- The Washington Times - Tuesday, May 31, 2005

Virginia Gov. Mark Warner yesterday said he learned from the press about last month’s evacuation of federal buildings resulting from an errant flight into Washington’s restricted airspace, even though his state was one of the targets of the September 11 terrorists.

“I learned about it through the press,” said Mr. Warner, a Democrat. “Now, I was traveling that day, and there have may have been contact with our office.”

Mr. Warner’s comments about the May 11 incident followed a wide-ranging regional meeting on tourism, air quality and the Chesapeake Bay with D.C. Mayor Anthony A. Williams and Maryland Gov. Robert L. Ehrlich Jr.

A pilot’s unintentional breach of restricted D.C. airspace prompted federal officials to evacuate the White House, the Capitol, the Supreme Court and other buildings without informing D.C. officials.

Mr. Warner yesterday included Virginia officials among last month’s uninformed.

“Sometimes what we have seen with federal assets in the region is letting the local folks know, or they let one jurisdiction know and not the others,” he said.

Mr. Warner added that there have been “dramatic improvements in communications” between his state and the federal government.

But he also expressed concern about timely notification from the federal Homeland Security Department, which is considering plans to shoot down wayward airplanes over the District. Mr. Warner noted that local agencies and workers would be responsible for handling the aftermath of the shooting down of a plane.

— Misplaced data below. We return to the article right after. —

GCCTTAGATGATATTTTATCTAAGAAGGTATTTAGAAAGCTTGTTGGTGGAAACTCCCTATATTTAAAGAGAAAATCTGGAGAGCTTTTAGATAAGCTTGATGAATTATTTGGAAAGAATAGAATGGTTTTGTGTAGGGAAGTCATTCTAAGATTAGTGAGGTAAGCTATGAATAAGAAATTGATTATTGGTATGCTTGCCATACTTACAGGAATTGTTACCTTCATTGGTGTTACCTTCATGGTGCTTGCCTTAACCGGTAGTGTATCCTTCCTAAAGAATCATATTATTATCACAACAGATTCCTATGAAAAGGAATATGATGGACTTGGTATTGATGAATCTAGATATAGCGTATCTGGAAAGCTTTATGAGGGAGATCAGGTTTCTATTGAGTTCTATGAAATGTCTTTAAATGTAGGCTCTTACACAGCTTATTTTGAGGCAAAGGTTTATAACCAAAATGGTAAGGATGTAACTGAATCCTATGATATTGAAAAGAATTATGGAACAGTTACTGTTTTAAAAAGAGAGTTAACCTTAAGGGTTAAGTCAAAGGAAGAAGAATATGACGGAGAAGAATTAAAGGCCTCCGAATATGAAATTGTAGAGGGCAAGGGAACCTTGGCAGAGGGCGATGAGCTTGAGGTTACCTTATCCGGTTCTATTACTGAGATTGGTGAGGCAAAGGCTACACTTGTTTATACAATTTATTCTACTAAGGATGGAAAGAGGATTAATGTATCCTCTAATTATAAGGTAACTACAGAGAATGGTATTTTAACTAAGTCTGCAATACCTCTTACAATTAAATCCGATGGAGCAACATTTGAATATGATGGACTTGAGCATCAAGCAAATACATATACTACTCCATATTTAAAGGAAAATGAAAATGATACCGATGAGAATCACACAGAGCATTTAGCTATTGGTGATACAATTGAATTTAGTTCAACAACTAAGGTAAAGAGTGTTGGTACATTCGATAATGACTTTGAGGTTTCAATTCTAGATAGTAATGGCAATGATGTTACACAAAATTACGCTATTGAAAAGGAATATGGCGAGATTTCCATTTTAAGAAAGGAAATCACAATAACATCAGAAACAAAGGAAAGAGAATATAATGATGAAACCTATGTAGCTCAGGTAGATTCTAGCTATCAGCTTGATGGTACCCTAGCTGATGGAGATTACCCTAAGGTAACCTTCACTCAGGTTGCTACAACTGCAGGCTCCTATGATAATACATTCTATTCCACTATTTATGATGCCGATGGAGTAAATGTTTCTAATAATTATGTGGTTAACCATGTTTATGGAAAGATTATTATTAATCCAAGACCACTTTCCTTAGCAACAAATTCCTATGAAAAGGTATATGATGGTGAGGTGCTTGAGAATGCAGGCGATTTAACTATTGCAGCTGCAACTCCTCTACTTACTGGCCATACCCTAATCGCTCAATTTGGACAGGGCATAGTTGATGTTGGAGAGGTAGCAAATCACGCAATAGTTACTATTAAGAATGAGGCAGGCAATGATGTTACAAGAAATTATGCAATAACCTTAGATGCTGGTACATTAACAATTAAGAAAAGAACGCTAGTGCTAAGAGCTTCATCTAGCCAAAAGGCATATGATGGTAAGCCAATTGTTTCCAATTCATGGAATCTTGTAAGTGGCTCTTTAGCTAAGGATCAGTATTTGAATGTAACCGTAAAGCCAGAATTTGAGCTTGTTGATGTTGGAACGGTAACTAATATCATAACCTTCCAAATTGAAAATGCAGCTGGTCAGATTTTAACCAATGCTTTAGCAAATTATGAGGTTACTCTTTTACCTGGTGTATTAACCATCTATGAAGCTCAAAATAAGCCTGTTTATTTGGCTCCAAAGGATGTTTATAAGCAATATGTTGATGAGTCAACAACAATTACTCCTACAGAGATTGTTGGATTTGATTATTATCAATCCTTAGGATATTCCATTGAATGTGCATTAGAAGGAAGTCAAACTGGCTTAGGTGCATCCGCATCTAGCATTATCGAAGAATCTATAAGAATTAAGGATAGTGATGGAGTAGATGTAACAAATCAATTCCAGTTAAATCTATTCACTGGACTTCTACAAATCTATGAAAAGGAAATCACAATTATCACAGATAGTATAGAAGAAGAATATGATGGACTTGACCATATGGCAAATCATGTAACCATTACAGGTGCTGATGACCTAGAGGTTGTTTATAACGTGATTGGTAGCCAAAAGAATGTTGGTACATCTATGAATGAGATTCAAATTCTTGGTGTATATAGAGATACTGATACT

“This is a culture change, particularly when you’re dealing with an entity like [the Defense Department, which] is used to trying to keep information close to the vest,” the governor said. “Those first responders are not going to be federal assets responding. They’re going to be the local District fire, Montgomery County police or Fairfax sheriff, and we need to know.”

Mr. Ehrlich agreed, adding that he learned about last month’s events from Maryland Homeland Security Director Dennis R. Schrader.

“The issue here is of just improving our situations where a federal event occurs and communicating whatever that event is to respective states,” said Mr. Ehrlich, a Republican.

Mr. Williams, a Democrat, is still waiting for a written protocol for emergencies from the federal Homeland Security Department.

In other matters, the regional leaders signed an agreement to create the Interstate Air Quality Council.

The panel, which includes environmental and transportation representatives from each jurisdiction, was formed to help the region comply with the federal Clean Air Act.

The region is close to violating the Clean Air Act, even though particulate matter in the air has decreased 66 percent and nitrous-oxide emissions have been lowered 44 percent over the last 15 years, the leaders said.

“We still have a ways to go,” Mr. Warner said.

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